Bristol Archive Records Blog

Fear of Darkness Album Review ‘Phobia’



(Bristol Archive Records)


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I always enjoyed this band live, like a feckless brother act to the sterner, darker Music For Pleasure, and there’s evidence aplenty of their melodic qualities on this retrospective, which Mike Darby has put out (his brother Neil being in the band) during his impressive work chronicling bands form the various Bristol indie scenes. He’s even extricated part of an old gig review of mine (…. Incisively pretty, with a polished veneer of pop-rock which needs an urgent sandpapering for full effectiveness, Fear of Darkness unveil a set positively burning with possibilities; not too long, not too repetitive, soft but leanly energetic. I admired the taut control, as it included regular doses of camouflaged fire and dirt for all their lightly flashy look. I like the disclaimed lonely chuckles and would recommend you heave your enormous buttocks down to the Timebox in early October. In fact the only thing I didn’t go for was the penchant for pointy boots. That’s Shoe Business – Melody Maker, 1987) Always the puns, eh?

Anyway, the record comes steeped in 80’s stodginess, which they do try and fight their way through. ‘Lay Me Down’ catches them wielding vocals following the classy Psy Furs blueprint, and that sub-stadium cool, with guitar inserted by tweezers, sounds a little weird now, while live they were more naturally tenacious. ‘Friends Like You’ is quieter, ‘Just Another Day’ moodier, but it’s all very precise, the melodical mane tossed and imperious. ‘Not For Love Nor Money’ is thoughtful, nagging pop which saunters through its own doldrums, while ‘She Said’ sounds all grown up, and the rigidity to these studio recordings that sums up the late 80’s, also brings some Jim Kerr stateliness into the vocals.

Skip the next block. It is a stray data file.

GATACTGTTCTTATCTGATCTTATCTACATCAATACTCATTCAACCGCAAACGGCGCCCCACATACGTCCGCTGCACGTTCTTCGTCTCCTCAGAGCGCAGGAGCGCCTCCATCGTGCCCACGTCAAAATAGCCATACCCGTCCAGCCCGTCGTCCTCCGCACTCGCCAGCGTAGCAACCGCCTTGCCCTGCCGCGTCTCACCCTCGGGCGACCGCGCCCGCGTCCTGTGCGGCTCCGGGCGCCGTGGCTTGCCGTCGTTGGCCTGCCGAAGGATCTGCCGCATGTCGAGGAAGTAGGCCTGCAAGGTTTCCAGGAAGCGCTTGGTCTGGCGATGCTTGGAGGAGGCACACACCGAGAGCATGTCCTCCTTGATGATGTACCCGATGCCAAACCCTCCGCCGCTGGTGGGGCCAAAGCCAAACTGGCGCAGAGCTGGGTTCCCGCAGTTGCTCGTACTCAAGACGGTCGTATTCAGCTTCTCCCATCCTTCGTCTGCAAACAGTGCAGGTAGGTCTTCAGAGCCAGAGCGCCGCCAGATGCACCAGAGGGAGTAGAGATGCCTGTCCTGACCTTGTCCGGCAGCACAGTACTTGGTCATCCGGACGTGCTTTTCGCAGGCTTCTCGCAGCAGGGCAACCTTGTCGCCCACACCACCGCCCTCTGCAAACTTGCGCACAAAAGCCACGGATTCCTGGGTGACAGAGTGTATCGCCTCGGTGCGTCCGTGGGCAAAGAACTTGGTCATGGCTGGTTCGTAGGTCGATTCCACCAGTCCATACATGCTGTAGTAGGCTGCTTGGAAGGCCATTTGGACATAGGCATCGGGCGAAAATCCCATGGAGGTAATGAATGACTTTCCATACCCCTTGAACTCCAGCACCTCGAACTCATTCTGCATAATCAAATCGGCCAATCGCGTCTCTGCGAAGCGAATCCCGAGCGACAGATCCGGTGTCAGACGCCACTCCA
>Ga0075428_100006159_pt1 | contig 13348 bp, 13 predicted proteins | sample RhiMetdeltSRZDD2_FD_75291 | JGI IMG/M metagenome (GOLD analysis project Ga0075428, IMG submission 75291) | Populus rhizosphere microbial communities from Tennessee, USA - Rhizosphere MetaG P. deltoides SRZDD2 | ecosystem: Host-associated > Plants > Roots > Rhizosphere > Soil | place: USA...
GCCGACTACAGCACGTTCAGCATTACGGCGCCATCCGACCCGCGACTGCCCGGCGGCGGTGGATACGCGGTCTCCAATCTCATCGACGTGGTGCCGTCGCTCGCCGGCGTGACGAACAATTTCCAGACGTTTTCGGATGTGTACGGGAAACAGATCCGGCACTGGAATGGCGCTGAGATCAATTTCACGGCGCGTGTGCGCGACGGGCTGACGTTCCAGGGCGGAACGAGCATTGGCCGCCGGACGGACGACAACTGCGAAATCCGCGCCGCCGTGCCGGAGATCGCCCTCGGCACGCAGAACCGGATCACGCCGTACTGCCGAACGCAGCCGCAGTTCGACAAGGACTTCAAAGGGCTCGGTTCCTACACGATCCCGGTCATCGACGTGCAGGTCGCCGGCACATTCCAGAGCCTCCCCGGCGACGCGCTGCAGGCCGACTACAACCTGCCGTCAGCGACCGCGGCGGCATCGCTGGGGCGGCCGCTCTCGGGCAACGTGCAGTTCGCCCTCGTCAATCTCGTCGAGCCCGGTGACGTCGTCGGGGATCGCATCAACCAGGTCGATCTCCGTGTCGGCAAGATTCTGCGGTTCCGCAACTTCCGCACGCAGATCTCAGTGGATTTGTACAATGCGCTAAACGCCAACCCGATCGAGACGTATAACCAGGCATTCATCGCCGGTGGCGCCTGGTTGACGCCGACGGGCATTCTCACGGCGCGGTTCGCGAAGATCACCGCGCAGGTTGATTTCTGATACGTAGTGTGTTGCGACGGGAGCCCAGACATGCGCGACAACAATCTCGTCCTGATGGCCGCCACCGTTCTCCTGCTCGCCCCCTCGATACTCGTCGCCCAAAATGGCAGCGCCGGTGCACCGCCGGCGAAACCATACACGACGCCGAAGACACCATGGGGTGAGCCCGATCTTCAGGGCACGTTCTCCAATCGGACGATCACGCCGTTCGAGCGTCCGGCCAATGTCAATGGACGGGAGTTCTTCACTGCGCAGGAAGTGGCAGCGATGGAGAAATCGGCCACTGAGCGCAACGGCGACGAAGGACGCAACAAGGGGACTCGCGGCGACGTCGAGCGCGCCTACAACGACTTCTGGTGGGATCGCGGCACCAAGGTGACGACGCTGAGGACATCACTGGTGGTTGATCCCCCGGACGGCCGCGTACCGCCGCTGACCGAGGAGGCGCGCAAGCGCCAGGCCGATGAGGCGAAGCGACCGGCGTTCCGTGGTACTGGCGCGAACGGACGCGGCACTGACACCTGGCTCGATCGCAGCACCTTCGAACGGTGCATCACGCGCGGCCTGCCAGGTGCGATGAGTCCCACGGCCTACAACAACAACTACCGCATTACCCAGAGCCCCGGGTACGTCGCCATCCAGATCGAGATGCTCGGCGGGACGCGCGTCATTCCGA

‘Shut Up’ seems happy in its Duranny ‘Reflex’ pomp, ‘True’ is positively laidback, like some credible Spandau aftershock, but it’s a shame ‘So Cold’ lumbers around as there’s more heartfelt emotional woes here. ‘Talk To Me’ follows that feel, with a sombre flair, then ‘It’s My Nature’ finishes, twice, including a ‘Phobia Mix’, and it’s a gently thoughtful piece, almost fighting against itself. Retrospectives often perform a real service, and it’s good this band have their own release. They burnt out at their leisure, but did so with style. (Neil and Angela then went on to the more Indie pop stylings of Love Jungle, and are apparently working together again. She was a bit mental, so that could be

interesting too.)

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